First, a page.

See ‘Where can I find more information and examples?’ below for an idea of how to write your letter and what you might include. But generally your letter, should:
- give your full personal details – your name, address and national insurance number;
- include as much information as possible about your employment history, for example, PAYE reference numbers for your employers, dates of employment, how much you earned and how much tax was deducted;
- enclose copies of P60s and P45s if you have them – keep the originals;
- say why you think you are due a repayment;
- be signed and dated in ink.
Keep a copy of your letter and any enclosures and ask the Post Office for a proof of posting in case of later query.
In some cases, HMRC will need to carry out security checks. It might help to speed up the repayment if you ask HMRC to pay it direct to your bank account. To request a direct bank transfer, include in the letter:
- the name of the account holder(s);
- the sort code; and
- the account number.
HMRC might want to make additional security checks if you request repayment into an account which is not in your own name.
In most cases you can get back the tax you have overpaid as long as you claim on time. The time limits for claiming a refund are shown in the introduction page of this section. If you fail to make a claim within the time limit you will miss out on any refund due.
The time limits for claiming back overpaid tax are set out in the introduction page of this section.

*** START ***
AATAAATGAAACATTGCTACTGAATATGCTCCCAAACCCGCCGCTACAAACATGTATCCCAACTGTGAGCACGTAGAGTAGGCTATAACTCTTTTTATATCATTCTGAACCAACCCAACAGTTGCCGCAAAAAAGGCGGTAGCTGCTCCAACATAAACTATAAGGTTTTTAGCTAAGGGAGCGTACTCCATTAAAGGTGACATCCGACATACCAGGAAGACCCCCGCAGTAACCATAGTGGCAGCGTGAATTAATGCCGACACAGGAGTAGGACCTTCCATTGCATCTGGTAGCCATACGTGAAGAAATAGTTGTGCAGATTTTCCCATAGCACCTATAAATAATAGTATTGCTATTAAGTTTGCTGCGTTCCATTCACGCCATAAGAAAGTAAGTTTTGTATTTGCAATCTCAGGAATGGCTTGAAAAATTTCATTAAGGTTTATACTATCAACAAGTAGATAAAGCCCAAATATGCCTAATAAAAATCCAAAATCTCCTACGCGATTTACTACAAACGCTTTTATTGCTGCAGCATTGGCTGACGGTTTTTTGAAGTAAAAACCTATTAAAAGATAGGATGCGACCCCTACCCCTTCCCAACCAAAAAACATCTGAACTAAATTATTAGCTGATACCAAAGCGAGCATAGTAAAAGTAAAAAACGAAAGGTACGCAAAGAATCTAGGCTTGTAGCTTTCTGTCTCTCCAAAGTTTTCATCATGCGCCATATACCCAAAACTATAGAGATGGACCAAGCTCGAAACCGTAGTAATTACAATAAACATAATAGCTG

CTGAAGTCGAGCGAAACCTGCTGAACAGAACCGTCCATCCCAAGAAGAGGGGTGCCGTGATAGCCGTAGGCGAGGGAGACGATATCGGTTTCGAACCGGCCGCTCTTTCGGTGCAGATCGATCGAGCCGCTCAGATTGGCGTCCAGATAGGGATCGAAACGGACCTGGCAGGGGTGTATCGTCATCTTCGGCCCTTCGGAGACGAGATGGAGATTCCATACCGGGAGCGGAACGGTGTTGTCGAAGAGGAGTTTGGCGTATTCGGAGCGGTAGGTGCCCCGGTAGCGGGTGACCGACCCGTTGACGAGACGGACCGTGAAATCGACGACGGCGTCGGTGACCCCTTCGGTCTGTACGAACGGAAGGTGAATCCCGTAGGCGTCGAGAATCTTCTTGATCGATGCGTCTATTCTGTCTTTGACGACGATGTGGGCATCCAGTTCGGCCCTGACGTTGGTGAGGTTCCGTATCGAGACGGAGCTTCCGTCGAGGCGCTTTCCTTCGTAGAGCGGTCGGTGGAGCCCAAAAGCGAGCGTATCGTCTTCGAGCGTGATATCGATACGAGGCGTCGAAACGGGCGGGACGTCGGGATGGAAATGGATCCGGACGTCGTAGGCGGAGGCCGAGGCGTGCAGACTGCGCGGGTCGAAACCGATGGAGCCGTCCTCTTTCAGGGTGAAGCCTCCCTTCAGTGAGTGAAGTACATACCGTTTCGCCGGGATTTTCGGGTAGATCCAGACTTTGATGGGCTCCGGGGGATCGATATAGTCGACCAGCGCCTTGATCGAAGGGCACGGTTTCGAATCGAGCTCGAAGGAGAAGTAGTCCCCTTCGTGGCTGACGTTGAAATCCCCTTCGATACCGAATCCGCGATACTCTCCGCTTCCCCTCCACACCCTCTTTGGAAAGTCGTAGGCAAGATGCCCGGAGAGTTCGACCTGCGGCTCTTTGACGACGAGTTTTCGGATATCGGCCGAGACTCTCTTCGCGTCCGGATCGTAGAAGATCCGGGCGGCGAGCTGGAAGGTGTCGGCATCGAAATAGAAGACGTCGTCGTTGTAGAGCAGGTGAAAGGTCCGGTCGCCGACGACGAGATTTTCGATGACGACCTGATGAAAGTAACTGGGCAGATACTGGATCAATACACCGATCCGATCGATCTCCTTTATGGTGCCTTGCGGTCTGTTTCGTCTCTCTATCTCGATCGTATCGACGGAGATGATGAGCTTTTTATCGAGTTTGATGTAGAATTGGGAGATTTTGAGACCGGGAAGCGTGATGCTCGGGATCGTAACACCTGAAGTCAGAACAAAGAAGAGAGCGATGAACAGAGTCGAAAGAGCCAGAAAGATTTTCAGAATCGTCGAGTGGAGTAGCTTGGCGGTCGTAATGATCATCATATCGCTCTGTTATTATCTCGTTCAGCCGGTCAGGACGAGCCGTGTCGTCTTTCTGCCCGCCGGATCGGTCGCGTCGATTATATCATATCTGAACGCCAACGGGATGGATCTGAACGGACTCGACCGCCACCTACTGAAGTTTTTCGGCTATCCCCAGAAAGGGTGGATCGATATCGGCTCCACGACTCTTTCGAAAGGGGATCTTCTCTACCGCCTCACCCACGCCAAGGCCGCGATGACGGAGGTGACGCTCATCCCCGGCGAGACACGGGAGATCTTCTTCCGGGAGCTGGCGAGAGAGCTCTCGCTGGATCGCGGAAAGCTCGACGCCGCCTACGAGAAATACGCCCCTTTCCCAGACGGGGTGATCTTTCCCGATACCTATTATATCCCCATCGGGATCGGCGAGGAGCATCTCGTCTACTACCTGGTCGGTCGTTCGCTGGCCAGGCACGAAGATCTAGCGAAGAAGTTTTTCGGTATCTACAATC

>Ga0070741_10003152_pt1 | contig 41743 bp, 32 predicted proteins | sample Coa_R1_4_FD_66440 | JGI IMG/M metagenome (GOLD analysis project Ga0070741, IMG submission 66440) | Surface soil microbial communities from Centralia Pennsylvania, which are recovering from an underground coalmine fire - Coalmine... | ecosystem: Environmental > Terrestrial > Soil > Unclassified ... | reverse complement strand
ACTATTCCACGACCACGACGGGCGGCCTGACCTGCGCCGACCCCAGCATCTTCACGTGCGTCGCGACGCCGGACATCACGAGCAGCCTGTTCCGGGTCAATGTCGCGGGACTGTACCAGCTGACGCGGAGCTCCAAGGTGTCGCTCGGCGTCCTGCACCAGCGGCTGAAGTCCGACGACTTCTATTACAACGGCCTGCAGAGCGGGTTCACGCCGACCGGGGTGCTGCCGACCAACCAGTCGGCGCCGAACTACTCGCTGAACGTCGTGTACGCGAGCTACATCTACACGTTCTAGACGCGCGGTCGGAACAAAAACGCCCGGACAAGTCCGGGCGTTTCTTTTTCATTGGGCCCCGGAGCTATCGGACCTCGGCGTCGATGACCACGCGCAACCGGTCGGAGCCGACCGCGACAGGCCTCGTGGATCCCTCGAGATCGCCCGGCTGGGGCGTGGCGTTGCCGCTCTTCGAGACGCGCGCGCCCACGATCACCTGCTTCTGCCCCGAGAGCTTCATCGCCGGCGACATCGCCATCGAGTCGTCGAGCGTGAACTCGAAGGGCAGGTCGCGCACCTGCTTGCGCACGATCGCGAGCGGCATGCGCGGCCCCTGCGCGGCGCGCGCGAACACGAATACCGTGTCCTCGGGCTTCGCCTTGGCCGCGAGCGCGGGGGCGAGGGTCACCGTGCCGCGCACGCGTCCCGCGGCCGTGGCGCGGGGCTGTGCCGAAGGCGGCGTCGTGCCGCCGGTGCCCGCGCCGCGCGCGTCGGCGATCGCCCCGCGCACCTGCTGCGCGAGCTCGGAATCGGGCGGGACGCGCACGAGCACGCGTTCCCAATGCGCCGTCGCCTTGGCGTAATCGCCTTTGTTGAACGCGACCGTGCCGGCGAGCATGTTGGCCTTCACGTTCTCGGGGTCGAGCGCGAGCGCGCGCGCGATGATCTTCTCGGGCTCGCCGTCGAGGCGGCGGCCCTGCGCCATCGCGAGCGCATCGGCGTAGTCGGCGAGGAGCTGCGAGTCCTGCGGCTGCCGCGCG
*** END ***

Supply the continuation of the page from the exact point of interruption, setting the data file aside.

What can I do if I am too late to make a claim for a repayment?
Claiming back tax for 'closed' tax years - Extra-statutory Concession B41
If you think you have overpaid tax in tax years that are ‘closed’ to reclaims, there is a rule known as Extra-statutory Concession B41 which can allow HMRC to repay tax for those earlier years.
This concession only applies in situations where HMRC or another government department, such as the Department for Work and Pensions, have made an error in your tax affairs and where there is no doubt about the facts of the case.
The relevant part of the concession reads as follows:
‘....However, repayments of tax will be made in respect of claims made outside the statutory time limit where an over-payment of tax has arisen because of an error by HMRC or another Government Department, and where there is no dispute or doubt as to the facts.....'
In our experience, it is rare for HMRC to grant this concession so you will need to set out clear evidence as to what the error was, which resulted in you paying too much tax.
We have produced some example letters you can use to write to HMRC regarding your own tax repayment. These are available in the following formats:
There is more information on the GOV.UK website on how to:
- claim a tax refund on your pension income;
- reclaim tax if you have overpaid through your job; and
- claim a tax refund when you stop work.